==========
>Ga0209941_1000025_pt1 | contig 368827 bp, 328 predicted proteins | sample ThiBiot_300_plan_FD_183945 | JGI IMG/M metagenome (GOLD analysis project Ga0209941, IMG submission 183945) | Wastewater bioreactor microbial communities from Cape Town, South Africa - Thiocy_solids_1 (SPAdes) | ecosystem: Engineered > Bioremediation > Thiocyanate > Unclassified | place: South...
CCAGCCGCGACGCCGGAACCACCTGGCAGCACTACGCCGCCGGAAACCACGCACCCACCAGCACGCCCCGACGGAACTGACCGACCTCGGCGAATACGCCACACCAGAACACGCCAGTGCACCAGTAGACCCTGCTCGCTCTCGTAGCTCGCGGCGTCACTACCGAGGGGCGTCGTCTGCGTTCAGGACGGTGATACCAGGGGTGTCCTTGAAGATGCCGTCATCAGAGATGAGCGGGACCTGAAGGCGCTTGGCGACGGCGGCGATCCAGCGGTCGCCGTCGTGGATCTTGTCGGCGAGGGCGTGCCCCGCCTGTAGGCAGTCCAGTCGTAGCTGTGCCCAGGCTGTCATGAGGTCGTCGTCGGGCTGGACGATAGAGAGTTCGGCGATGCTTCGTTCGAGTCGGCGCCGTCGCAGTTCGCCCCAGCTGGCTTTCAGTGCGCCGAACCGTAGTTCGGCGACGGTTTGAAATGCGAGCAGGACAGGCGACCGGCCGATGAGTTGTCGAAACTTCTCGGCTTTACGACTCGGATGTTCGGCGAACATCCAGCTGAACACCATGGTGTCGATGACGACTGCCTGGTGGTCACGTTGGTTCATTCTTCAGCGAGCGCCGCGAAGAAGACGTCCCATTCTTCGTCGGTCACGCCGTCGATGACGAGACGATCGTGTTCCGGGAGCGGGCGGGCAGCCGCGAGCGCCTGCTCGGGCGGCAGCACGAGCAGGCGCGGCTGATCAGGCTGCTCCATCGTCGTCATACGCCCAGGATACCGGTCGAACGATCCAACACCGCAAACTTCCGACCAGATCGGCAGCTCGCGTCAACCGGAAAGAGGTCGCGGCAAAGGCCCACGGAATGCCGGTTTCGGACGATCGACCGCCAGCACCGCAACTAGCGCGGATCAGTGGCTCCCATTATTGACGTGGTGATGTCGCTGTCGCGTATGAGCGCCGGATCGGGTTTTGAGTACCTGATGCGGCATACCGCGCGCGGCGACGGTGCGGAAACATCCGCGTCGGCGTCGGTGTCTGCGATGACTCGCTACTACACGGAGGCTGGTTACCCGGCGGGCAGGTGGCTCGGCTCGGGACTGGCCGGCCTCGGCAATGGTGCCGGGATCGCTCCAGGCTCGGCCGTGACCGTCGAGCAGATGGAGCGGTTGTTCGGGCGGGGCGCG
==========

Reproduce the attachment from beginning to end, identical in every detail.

>Ga0209941_1000025_pt1 | contig 368827 bp, 328 predicted proteins | sample ThiBiot_300_plan_FD_183945 | JGI IMG/M metagenome (GOLD analysis project Ga0209941, IMG submission 183945) | Wastewater bioreactor microbial communities from Cape Town, South Africa - Thiocy_solids_1 (SPAdes) | ecosystem: Engineered > Bioremediation > Thiocyanate > Unclassified | place: South...
CCAGCCGCGACGCCGGAACCACCTGGCAGCACTACGCCGCCGGAAACCACGCACCCACCAGCACGCCCCGACGGAACTGACCGACCTCGGCGAATACGCCACACCAGAACACGCCAGTGCACCAGTAGACCCTGCTCGCTCTCGTAGCTCGCGGCGTCACTACCGAGGGGCGTCGTCTGCGTTCAGGACGGTGATACCAGGGGTGTCCTTGAAGATGCCGTCATCAGAGATGAGCGGGACCTGAAGGCGCTTGGCGACGGCGGCGATCCAGCGGTCGCCGTCGTGGATCTTGTCGGCGAGGGCGTGCCCCGCCTGTAGGCAGTCCAGTCGTAGCTGTGCCCAGGCTGTCATGAGGTCGTCGTCGGGCTGGACGATAGAGAGTTCGGCGATGCTTCGTTCGAGTCGGCGCCGTCGCAGTTCGCCCCAGCTGGCTTTCAGTGCGCCGAACCGTAGTTCGGCGACGGTTTGAAATGCGAGCAGGACAGGCGACCGGCCGATGAGTTGTCGAAACTTCTCGGCTTTACGACTCGGATGTTCGGCGAACATCCAGCTGAACACCATGGTGTCGATGACGACTGCCTGGTGGTCACGTTGGTTCATTCTTCAGCGAGCGCCGCGAAGAAGACGTCCCATTCTTCGTCGGTCACGCCGTCGATGACGAGACGATCGTGTTCCGGGAGCGGGCGGGCAGCCGCGAGCGCCTGCTCGGGCGGCAGCACGAGCAGGCGCGGCTGATCAGGCTGCTCCATCGTCGTCATACGCCCAGGATACCGGTCGAACGATCCAACACCGCAAACTTCCGACCAGATCGGCAGCTCGCGTCAACCGGAAAGAGGTCGCGGCAAAGGCCCACGGAATGCCGGTTTCGGACGATCGACCGCCAGCACCGCAACTAGCGCGGATCAGTGGCTCCCATTATTGACGTGGTGATGTCGCTGTCGCGTATGAGCGCCGGATCGGGTTTTGAGTACCTGATGCGGCATACCGCGCGCGGCGACGGTGCGGAAACATCCGCGTCGGCGTCGGTGTCTGCGATGACTCGCTACTACACGGAGGCTGGTTACCCGGCGGGCAGGTGGCTCGGCTCGGGACTGGCCGGCCTCGGCAATGGTGCCGGGATCGCTCCAGGCTCGGCCGTGACCGTCGAGCAGATGGAGCGGTTGTTCGGGCGGGGCGCG